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OVERLOOKING FOR the moment the plight of a lesser populace, being a maharajah must have been grand—especially if one were a car enthusiast. Over the years, I’ve collected lore on Cars of the Raj, seen several and even driven one. A report follows.
Maharajah, by the way, is a perfect example of the Sanskrit heritage of all Indo-Aryan languages, including English. The word महाराज evolved to the Latin magna and regem and our English “major ruler,” “great king.”
A most famed maharajah car began in less than regal circumstances. Robert Nicholl “Scotty” Matthewson was a wealthy and evidently eccentric Scots engineer living in Calcutta (now known as Kolkata, and why do you suppose they changed all those names?).
In 1909, Matthewson commissioned England’s J.W. Brooke and Company to provide him with a Swan Car. Brooke in turn depended upon Savage of Kings Lynn, a purveyor of British steam-powered fairground rides, for its fabrication.
The swan’s head and body enclose the car’s radiator and hood. Its amber eyes glow in the dark, its eight-note Gabriel exhaust horn has a keyboard so chords and bugle calls can be played. Its beak sprays hot water to clear the path ahead of pedestrians.
I love this last touch.
In a less classy feature, a rear dump valve drops splats of whitewash following the Swan Car.
Matthewson apparently had fun with the Swan Car in Calcutta’s fashionable Maidan Park. When it was ruled off the streets (too much whitewash?), it went to the Maharajah of Nabha, who, by 1919, owned two of the species.
The Cygnet may well be the world’s oldest Indian-made automobile, built in the Maharajah of Nabha’s own garages. The Maharajah, by the way, was also the founder of the Vintage Automobile Association of India. Also as an aside, his city Nabha, in northern India’s Punjab state, is said to contain “a veritable maze of narrow winding alleys which astonish you by emerging at the most unexpected places.”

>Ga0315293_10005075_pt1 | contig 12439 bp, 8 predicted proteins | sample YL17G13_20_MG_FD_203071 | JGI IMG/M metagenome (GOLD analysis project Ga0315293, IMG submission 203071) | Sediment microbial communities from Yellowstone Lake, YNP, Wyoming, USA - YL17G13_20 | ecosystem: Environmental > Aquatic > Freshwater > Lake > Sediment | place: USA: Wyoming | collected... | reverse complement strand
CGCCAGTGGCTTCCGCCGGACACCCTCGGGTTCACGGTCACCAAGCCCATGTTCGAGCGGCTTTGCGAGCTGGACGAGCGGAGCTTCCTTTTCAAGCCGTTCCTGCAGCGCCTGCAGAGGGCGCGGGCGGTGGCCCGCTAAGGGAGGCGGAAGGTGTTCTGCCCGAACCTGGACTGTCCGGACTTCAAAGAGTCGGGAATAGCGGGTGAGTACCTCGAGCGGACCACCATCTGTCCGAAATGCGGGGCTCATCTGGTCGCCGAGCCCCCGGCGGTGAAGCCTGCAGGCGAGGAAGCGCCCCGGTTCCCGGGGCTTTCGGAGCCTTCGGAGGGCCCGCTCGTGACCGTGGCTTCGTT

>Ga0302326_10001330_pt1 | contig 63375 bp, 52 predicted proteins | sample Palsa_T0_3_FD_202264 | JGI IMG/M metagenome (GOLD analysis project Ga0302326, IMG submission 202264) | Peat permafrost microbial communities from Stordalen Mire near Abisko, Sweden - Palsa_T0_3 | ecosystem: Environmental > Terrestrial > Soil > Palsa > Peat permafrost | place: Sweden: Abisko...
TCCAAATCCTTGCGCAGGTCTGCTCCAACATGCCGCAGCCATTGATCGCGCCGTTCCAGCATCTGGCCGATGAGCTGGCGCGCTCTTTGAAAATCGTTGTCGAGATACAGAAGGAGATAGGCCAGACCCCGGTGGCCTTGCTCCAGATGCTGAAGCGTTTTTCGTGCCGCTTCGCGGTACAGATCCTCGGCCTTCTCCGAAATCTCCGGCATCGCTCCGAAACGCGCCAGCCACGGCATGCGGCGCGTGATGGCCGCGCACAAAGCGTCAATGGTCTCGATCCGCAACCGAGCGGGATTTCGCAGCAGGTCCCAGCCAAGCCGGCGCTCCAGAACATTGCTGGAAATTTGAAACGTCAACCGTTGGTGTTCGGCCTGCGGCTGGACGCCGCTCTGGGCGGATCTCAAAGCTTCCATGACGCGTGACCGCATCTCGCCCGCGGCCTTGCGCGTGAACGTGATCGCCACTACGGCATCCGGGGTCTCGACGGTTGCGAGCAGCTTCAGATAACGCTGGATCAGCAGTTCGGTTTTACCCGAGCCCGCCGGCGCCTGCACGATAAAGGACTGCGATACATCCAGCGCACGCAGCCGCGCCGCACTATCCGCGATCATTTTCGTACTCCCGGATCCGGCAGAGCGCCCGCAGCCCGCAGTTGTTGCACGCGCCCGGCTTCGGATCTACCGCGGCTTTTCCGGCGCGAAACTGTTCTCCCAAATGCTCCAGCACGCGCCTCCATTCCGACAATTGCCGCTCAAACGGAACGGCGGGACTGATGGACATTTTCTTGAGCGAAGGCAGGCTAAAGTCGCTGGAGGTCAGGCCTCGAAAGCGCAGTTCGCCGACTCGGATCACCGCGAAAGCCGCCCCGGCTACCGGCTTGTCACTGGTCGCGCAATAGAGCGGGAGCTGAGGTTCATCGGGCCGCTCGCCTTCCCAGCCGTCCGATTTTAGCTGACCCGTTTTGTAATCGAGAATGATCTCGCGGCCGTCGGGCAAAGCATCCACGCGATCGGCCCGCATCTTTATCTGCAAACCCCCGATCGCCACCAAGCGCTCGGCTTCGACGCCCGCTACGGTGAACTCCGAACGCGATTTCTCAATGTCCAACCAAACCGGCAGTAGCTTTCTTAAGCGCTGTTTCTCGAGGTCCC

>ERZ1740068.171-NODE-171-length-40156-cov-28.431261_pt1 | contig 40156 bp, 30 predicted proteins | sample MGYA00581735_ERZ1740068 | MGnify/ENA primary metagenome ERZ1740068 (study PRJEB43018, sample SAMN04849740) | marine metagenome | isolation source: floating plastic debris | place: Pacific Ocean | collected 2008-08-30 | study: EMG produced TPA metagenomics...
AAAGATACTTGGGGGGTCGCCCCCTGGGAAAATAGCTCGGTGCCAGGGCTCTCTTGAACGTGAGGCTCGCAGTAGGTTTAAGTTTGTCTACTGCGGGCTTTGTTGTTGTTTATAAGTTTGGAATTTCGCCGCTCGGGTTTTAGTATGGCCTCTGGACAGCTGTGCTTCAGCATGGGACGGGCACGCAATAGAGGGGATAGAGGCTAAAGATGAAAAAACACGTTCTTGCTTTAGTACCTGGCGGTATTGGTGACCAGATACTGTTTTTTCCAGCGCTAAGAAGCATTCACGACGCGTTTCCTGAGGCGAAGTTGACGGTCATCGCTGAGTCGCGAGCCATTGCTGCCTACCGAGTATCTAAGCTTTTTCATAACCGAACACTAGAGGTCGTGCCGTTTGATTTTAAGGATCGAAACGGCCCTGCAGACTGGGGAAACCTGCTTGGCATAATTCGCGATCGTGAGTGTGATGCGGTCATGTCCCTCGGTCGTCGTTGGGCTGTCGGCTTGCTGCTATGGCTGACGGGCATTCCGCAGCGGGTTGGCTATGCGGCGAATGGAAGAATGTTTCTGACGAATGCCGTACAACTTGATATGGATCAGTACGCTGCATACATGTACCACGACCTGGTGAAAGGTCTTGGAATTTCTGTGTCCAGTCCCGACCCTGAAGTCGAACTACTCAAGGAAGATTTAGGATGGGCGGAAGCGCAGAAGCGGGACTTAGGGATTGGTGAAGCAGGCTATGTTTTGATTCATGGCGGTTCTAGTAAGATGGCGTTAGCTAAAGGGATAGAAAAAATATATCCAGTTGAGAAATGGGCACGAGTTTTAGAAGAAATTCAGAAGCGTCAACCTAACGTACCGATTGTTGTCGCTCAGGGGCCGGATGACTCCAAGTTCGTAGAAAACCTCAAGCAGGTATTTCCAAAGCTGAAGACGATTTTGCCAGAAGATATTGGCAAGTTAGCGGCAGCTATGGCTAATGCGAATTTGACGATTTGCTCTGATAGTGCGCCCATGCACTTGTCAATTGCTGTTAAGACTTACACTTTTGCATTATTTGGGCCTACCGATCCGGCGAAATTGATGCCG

It sounds to me like Rome.
The 1921 Farman A6B Super Sport Torpedo had a trio of Maharajah owners—and even a humble journalist driver—your author.
The Farman’s first owner, the Maharajah of Idar, was an aviation enthusiast. Hence it made complete sense for him to choose a car with the rich heritage of the Brothers Henri and Maurice Farman.
In my brief drive of the Farman, I appreciated the complexities of firing up its 6.3-liter single-overhead-camshaft alloy inline-six, its dual ignition system featuring both magneto and battery. The car has quite responsive steering, a four-speed non-synchro gearbox and, advanced for the period, four-wheel brakes. It was a thrill to share a driving experience, however brief, with the likes of the Maharajah of Idar.
My last tale is necessarily fragmentary, as I’m confounded to found my original source. It’s said a high-born personage of India ordered a Rolls-Royce chassis precisely to his specifications, later to be given equally definitive coachwork. So fastidious was this Nizam, Nawab or whatever that he periodically telephoned the Rolls-Royce works in Derby, England, from his home in India.
Work on his car would then pause momentarily, craftsmen would push the incomplete motor car to the nearest telephone—and His Highness would be entertained with the purr of its engine or toot of its hooter.
Yes, it would have been grand being a rajah. ds
© Dennis Simanaitis, SimanaitisSays.com, 2013